The Scorecard

Getting a Scorecard
When you go to a baseball game, you'll probably see a vendor selling official programs for about $3 or $4.  Outside some ballparks there might be a vendor who is selling an unofficial program for less.  Programs are great sources of information about the teams and players that are playing that day.  They also contain a scorecard.  If you don't want to use the scorecard from the ballpark, you can buy a book of them at a sporting goods store.  You can also create one, making it as simple or complex as you like.  It's not difficult.  If you prefer, you may download and use one of the simple scorecards that I created. If the simple scorecards are not adequate, check out the download page. You will find several scorecards that were sent to me by visitors to this site.

Looking at the Scorecard
Now that you've got a scorecard, take a look at it.  There will be areas for different kinds of data, like game day information, batter performance, inning totals, and pitcher performance.   Most scorecards will also contain an area to record a summary of the players' game performance afterwards.  I didn't include a summary area on one of the scorecards I created, but creating a card of your own which contains one shouldn't be that difficult.  The summary area should contain the following information for each batter:  at-bats, runs, hits, runs batted in, and errors.  Once you tally this information, you'll be able to compute all sorts of statistics.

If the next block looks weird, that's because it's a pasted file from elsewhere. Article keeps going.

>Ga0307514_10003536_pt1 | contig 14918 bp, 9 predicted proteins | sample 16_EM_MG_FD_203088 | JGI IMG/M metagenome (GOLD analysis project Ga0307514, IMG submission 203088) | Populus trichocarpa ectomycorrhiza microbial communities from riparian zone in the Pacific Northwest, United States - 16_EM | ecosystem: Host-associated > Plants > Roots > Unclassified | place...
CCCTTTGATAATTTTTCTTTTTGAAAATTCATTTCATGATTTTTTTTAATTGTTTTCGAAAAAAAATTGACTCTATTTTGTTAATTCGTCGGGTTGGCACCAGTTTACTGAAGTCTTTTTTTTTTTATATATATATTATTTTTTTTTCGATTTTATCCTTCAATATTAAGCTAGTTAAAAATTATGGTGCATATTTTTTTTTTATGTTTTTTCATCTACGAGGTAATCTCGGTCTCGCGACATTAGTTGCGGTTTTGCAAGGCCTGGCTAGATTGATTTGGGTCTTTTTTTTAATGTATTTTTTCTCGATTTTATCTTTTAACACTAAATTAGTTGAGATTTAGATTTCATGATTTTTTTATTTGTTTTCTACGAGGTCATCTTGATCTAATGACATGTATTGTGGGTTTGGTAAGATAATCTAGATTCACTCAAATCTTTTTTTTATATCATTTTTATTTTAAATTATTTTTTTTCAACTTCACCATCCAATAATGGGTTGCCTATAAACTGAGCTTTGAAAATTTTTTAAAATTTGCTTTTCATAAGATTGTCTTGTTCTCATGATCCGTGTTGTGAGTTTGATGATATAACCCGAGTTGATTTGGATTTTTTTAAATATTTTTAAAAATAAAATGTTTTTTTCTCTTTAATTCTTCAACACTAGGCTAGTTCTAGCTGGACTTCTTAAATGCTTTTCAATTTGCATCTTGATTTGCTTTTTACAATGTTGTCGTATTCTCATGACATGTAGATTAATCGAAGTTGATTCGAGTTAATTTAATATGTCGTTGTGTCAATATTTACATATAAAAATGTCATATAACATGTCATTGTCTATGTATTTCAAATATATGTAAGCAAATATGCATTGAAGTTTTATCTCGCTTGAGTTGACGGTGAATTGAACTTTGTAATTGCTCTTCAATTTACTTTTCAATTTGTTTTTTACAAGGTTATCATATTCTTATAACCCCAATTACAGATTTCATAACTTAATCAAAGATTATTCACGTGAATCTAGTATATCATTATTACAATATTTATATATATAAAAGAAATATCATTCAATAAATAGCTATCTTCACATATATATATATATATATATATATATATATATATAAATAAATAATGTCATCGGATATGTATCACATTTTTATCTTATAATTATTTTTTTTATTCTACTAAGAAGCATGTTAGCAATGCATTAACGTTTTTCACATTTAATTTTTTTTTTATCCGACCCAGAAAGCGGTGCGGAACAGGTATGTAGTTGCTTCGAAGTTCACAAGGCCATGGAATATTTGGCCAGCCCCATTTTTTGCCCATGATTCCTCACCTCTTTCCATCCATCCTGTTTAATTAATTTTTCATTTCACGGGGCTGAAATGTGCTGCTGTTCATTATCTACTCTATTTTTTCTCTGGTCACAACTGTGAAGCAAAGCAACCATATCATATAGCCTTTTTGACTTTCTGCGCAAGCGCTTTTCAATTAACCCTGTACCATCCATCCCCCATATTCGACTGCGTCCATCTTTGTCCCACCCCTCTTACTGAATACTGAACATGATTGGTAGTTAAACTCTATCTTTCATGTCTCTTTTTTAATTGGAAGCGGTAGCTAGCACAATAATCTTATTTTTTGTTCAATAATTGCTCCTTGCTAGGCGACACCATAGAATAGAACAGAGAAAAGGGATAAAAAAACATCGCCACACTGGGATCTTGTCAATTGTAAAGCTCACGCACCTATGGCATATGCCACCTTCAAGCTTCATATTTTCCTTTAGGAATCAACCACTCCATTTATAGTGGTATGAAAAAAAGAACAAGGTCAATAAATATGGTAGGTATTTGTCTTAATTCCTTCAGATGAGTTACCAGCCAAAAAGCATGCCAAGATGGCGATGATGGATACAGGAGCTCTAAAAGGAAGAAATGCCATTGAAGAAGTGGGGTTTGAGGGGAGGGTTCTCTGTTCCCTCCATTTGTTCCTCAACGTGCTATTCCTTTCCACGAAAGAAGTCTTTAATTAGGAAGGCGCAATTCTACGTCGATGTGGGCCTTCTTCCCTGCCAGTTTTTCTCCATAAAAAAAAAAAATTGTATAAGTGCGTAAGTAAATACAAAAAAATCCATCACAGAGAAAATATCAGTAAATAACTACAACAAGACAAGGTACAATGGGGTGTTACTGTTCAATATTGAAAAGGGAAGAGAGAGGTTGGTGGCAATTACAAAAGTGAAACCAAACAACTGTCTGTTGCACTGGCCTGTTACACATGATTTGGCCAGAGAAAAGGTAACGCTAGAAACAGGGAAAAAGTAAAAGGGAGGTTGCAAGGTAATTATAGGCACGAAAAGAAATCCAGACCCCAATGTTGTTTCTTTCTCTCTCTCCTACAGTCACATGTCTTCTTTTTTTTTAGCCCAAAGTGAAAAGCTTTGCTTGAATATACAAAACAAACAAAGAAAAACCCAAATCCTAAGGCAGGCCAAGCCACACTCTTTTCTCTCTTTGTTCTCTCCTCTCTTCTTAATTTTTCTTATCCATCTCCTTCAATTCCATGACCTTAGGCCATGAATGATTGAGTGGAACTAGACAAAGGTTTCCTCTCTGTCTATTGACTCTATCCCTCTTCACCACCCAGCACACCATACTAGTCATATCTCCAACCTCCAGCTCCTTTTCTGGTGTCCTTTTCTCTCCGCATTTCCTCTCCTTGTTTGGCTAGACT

Next